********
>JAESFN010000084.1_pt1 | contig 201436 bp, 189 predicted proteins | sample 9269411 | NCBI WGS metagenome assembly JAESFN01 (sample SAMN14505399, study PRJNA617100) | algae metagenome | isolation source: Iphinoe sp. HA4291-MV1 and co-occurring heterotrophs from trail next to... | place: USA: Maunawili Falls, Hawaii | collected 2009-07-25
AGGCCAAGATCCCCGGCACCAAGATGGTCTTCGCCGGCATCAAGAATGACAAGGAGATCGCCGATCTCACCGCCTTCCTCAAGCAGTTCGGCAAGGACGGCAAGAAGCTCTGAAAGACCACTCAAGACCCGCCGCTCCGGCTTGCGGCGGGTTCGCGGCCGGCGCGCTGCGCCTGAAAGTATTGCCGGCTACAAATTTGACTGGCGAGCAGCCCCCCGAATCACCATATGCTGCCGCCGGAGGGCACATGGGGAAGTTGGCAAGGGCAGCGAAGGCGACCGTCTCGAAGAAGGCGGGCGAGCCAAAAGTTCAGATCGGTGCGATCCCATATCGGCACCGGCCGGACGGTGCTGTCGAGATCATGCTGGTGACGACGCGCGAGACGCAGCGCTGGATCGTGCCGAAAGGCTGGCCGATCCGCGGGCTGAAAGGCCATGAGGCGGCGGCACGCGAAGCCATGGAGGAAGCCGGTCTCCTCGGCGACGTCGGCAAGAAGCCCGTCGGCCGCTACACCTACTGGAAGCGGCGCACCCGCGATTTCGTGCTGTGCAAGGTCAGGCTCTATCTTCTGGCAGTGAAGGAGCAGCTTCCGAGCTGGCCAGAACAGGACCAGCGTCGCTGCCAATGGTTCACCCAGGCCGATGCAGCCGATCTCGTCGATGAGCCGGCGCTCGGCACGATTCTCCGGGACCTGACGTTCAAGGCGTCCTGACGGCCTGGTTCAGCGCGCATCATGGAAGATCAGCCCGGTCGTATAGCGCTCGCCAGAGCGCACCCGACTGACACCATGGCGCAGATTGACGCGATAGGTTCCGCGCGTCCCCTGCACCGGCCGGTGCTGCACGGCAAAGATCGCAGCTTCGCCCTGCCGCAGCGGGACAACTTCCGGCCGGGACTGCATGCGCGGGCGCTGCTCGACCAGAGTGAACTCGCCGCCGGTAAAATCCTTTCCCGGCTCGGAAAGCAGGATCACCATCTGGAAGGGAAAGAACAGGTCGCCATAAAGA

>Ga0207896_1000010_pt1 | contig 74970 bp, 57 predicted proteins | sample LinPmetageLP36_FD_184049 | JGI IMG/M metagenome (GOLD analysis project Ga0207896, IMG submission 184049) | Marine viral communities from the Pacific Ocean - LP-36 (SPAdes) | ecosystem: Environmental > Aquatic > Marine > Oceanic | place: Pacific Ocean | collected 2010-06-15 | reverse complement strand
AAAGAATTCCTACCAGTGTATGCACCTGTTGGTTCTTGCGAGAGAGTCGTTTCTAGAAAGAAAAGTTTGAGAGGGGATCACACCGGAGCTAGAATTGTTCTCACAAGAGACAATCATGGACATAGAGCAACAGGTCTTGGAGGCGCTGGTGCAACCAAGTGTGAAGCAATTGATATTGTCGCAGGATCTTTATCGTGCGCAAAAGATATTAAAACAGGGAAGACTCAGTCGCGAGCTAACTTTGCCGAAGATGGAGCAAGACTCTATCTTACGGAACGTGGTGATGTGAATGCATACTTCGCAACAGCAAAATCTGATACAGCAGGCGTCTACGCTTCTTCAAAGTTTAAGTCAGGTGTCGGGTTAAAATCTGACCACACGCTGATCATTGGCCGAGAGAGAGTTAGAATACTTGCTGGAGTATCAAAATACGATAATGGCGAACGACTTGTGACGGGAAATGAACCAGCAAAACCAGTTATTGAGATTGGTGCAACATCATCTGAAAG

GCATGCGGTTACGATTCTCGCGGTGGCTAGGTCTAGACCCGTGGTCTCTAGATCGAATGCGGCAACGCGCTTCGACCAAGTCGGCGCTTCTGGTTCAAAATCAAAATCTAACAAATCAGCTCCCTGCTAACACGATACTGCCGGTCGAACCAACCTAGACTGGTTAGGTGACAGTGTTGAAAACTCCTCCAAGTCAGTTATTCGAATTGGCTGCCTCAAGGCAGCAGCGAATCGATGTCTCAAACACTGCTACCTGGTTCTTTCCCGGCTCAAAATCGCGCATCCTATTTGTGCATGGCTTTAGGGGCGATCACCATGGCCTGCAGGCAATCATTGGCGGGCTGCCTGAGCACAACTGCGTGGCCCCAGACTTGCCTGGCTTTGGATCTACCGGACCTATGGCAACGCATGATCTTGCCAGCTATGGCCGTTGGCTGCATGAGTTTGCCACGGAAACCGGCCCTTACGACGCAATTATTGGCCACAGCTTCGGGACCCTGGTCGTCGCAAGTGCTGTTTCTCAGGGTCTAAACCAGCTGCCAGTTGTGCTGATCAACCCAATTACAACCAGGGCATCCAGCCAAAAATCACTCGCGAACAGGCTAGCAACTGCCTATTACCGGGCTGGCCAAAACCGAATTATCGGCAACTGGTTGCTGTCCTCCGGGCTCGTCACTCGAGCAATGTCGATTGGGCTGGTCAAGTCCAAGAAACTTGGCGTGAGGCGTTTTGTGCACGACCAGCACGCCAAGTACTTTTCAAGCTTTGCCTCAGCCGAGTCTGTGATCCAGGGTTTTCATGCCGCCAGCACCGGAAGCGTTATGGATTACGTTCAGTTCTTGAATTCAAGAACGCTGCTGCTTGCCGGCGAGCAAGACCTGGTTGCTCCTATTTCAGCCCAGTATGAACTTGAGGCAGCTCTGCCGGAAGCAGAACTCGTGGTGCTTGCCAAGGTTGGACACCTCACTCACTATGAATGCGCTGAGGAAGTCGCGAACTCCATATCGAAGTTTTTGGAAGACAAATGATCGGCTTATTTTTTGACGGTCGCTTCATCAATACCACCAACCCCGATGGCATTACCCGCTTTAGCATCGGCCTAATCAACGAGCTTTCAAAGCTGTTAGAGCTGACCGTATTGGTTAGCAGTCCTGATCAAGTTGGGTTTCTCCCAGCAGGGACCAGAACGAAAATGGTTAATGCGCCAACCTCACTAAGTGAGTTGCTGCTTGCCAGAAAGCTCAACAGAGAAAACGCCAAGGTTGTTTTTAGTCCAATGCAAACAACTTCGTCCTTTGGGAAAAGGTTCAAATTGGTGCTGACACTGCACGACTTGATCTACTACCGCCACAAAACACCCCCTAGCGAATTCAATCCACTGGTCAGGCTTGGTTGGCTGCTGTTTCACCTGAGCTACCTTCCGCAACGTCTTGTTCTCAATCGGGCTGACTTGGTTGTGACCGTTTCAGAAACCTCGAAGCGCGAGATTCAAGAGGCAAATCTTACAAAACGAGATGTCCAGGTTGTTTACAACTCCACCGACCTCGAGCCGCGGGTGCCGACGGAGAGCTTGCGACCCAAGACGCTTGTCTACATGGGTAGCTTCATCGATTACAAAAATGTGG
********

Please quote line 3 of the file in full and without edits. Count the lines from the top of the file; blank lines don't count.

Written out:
>Ga0207896_1000010_pt1 | contig 74970 bp, 57 predicted proteins | sample LinPmetageLP36_FD_184049 | JGI IMG/M metagenome (GOLD analysis project Ga0207896, IMG submission 184049) | Marine viral communities from the Pacific Ocean - LP-36 (SPAdes) | ecosystem: Environmental > Aquatic > Marine > Oceanic | place: Pacific Ocean | collected 2010-06-15 | reverse complement strand